As a paradigm of dignity, David Brooks selected A. Philip Randolph. Brooks writes, "Confronted by humiliating racism, [his family] hewed to a code of moral refinement and gentlemanly conduct that jarred with their material circumstances." About Randolph's father a biographer wrote that he was "guided by the values of civility, humility, and decency, inspired by religious and social service, and utterly devoted to the idea of dignity."
About Randolph, Brooks writes, "These qualities--his incorruptibility, his reticent formality, and above all his dignity--meant it was impossible to humiliate him. His reactions and internal state were determined by himself, not by the racism or even by the adulation that later surrounded him."
What a stirring tribute. I hope I sometimes embody that kind of dignity.
Randolph was a civil rights and labor leader and Brooks writes that "the chief challenges of Randolph's life were: how do you take imperfect people and organize them into a force for change? How do you amass power while not being corrupted by power?" These are excellent questions.
Yesterday I was reviewing an essay by the theologian Stanley Hauerwas on faith and politics in which we wrote, "The difficulty is that following a crucified Lord entails embodying a politics that cannot resort to coercion and violence; it is a politics of persuasion all the day down. It is a tiring business that is slow and time-consuming, but then we, that is, Christians, believe that by redeeming time Christ has given us all the time we need to pursue peace."
Brooks draws on David L. Chappell's book A Stone of Hope, which I highly recommend, to discuss the two different civil rights movements. He writes, "The first was northern and highly educated. People in this group tended to have an optimistic view of history and human nature." The other group was the "biblical prophetic tradition" and they thought the optimists practiced a form of idolatry. Brooks again:
One consequence of this attitude was that the prophetic realists were much more aggressive. They took it as a matter of course that given the sinful nature of man, people could not be altered merely by education, consciousness raising, and expanded opportunity. It was wrong to put one's faith in historical processes, human institutions, or human goodness. . . Change comes through relentless pressure and coercion.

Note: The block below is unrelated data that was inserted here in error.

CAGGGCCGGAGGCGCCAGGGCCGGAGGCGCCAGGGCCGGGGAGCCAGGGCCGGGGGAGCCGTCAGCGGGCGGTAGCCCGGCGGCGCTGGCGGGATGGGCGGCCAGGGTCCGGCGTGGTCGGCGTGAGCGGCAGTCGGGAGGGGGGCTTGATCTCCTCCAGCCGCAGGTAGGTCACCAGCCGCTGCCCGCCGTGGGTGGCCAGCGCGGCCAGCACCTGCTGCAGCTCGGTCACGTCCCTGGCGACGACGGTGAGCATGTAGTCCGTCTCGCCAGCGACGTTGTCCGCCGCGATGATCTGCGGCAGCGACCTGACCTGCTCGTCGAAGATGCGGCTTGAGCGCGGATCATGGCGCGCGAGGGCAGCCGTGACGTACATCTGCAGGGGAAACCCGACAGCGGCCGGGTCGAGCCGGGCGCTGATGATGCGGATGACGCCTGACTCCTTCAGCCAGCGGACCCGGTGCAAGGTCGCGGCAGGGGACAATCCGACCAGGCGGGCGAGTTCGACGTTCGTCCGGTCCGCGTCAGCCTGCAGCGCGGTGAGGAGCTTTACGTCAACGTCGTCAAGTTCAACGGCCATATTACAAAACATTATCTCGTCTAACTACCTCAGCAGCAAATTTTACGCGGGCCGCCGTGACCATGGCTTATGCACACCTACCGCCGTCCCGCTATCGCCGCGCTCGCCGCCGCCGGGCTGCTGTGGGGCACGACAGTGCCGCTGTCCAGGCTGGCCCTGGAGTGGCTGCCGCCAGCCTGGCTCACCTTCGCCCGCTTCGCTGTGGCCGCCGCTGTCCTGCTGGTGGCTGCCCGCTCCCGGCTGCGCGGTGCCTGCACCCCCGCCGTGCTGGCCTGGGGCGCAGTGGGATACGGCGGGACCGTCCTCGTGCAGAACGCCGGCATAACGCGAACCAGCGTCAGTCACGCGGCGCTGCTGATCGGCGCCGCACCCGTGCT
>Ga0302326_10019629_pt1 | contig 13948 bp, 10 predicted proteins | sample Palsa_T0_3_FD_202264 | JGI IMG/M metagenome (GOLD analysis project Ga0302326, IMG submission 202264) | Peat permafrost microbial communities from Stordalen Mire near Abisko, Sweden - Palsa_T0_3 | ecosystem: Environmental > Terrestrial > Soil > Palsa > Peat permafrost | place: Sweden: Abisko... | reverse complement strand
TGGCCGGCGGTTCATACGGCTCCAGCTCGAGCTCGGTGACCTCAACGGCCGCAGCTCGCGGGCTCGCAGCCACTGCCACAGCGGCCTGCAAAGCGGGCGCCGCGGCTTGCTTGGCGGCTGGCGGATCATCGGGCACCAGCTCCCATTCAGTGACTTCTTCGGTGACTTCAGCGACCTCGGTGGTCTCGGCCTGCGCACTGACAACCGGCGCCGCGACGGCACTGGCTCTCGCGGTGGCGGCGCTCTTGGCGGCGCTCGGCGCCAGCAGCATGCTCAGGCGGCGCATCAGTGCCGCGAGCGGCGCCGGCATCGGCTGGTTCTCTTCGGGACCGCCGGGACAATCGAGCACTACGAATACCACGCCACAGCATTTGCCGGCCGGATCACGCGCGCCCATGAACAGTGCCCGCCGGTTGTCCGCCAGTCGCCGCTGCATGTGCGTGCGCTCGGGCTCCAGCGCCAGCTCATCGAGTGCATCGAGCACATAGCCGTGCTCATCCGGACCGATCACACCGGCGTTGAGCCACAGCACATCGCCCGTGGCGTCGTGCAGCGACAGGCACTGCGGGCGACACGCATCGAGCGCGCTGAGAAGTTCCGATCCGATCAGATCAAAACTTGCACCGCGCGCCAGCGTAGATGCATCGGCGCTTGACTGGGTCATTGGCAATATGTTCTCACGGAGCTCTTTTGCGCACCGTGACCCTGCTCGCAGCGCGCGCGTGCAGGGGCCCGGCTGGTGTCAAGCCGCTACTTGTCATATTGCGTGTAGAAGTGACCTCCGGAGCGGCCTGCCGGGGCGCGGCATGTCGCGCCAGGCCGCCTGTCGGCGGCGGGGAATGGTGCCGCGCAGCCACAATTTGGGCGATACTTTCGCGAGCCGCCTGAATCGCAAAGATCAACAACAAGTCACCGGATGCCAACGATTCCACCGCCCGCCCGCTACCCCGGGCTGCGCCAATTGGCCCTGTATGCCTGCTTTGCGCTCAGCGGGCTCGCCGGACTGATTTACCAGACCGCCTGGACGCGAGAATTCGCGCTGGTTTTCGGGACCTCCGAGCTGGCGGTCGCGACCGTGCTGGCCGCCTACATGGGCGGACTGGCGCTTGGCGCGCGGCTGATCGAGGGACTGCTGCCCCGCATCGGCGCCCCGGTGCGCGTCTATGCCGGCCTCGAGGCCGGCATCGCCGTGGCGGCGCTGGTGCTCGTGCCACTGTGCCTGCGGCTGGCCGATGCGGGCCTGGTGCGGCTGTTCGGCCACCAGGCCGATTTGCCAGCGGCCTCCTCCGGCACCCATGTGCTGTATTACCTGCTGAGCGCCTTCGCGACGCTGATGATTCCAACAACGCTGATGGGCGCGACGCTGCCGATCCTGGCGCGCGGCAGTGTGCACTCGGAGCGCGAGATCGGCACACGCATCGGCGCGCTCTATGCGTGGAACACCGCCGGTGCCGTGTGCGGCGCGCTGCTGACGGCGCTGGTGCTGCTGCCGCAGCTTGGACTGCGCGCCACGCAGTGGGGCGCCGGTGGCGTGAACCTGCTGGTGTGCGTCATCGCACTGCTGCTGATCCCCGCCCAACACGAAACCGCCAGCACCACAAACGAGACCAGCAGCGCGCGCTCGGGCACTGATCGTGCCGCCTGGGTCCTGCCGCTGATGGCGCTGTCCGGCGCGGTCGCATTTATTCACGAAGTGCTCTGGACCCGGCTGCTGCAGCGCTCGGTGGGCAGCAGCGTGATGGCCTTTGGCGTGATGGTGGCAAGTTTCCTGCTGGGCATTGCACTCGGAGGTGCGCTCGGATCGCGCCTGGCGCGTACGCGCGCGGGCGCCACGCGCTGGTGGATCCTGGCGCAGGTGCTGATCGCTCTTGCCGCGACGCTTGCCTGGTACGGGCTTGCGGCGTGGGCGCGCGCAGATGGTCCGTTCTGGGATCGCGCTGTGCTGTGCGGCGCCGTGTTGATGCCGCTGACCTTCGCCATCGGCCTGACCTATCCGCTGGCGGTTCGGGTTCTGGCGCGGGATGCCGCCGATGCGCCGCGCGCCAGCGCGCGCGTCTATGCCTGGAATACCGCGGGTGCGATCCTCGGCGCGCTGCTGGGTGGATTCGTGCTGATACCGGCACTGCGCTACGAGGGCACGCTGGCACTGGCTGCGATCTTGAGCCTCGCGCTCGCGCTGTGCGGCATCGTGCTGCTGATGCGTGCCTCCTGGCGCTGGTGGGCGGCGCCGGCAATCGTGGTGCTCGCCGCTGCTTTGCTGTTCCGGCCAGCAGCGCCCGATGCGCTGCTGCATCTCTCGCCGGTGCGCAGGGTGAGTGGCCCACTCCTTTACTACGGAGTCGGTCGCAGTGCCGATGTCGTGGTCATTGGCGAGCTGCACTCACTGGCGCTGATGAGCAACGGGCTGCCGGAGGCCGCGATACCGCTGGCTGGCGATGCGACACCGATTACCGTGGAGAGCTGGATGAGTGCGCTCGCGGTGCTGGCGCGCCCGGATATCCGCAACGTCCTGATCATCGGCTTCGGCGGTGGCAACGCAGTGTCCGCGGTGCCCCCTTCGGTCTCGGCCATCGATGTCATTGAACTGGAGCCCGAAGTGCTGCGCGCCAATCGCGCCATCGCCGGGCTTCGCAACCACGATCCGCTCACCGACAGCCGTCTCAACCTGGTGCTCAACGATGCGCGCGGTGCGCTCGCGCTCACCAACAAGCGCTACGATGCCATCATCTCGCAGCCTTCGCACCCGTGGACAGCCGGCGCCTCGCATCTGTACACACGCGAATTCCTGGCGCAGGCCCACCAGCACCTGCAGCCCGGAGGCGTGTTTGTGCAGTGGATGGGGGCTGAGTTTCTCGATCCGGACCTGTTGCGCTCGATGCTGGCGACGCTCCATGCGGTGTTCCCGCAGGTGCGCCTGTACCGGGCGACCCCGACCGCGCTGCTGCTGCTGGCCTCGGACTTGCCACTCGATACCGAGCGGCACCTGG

How did nonviolence work? "Nonviolence allowed the biblical realists to aggressively expose the villainy of their foes, to make their enemies' sins work against them as they were exposed in ever more brutal forms." We must not be fooled into thinking that nonviolence didn't mean exposing the sins of the opponents.
In this chapter Brooks also draws attention to Bayard Rustin, the gay man who contributed essential elements of the philosophy of nonviolence and organized the March on Washington. He writes that Rustin viewed nonviolence as a form of discipline which would weed out our own moral corruptions.
Brooks also details the influence of Reinhold Niebuhr, though I believe the civil rights leaders moved beyond Niebuhrian realism to a more liberationist theology. Nevertheless, this section on Niebuhr is informative for current religio-political movements of protest and resistance:
Niebuhr argued that, beset by his own sinful nature, man is a problem to himself. Human actions take place in a frame of meaning too large for human comprehension. We simply can't understand the long chain of consequences arising from what we do, or even the origins of our own impulses. Niebuhr argued against the easy conscience of modern man, against moral complacency on every front. He reminded readers that we are never as virtuous as we think we are, and that our motives are never as pure as in our own accounting.
I admire the concluding paragraphs of this chapter:
The story of A. Philip Randolph and Bayard Rustin is the story of how flawed people wield power in a fallen world. They shared a worldview based on an awareness of both social and personal sin, the idea that human life is shot through with veins of darkness. They learned, Randolph instantly and Rustin over a lifetime, to build an inner structure to contain the chaotic impulses within. They learned that sinfulness is battled obliquely through self-giving, by directing life away from the worst tendencies. They were extremely dignified in their bearing. But this same sense made them aggressive in their outward strategy. They knew that dramatic change, when it is necessary, rarely comes through sweet suasion. Social sin requires a hammering down of the door by people who are simultaneously aware that they are unworthy to be so daring.
This is a philosophy of power, a philosophy of power for people who combine extreme conviction with extreme self-skepticism.
You can find the previous post in this series, on the magnanimity of George Marshall, here.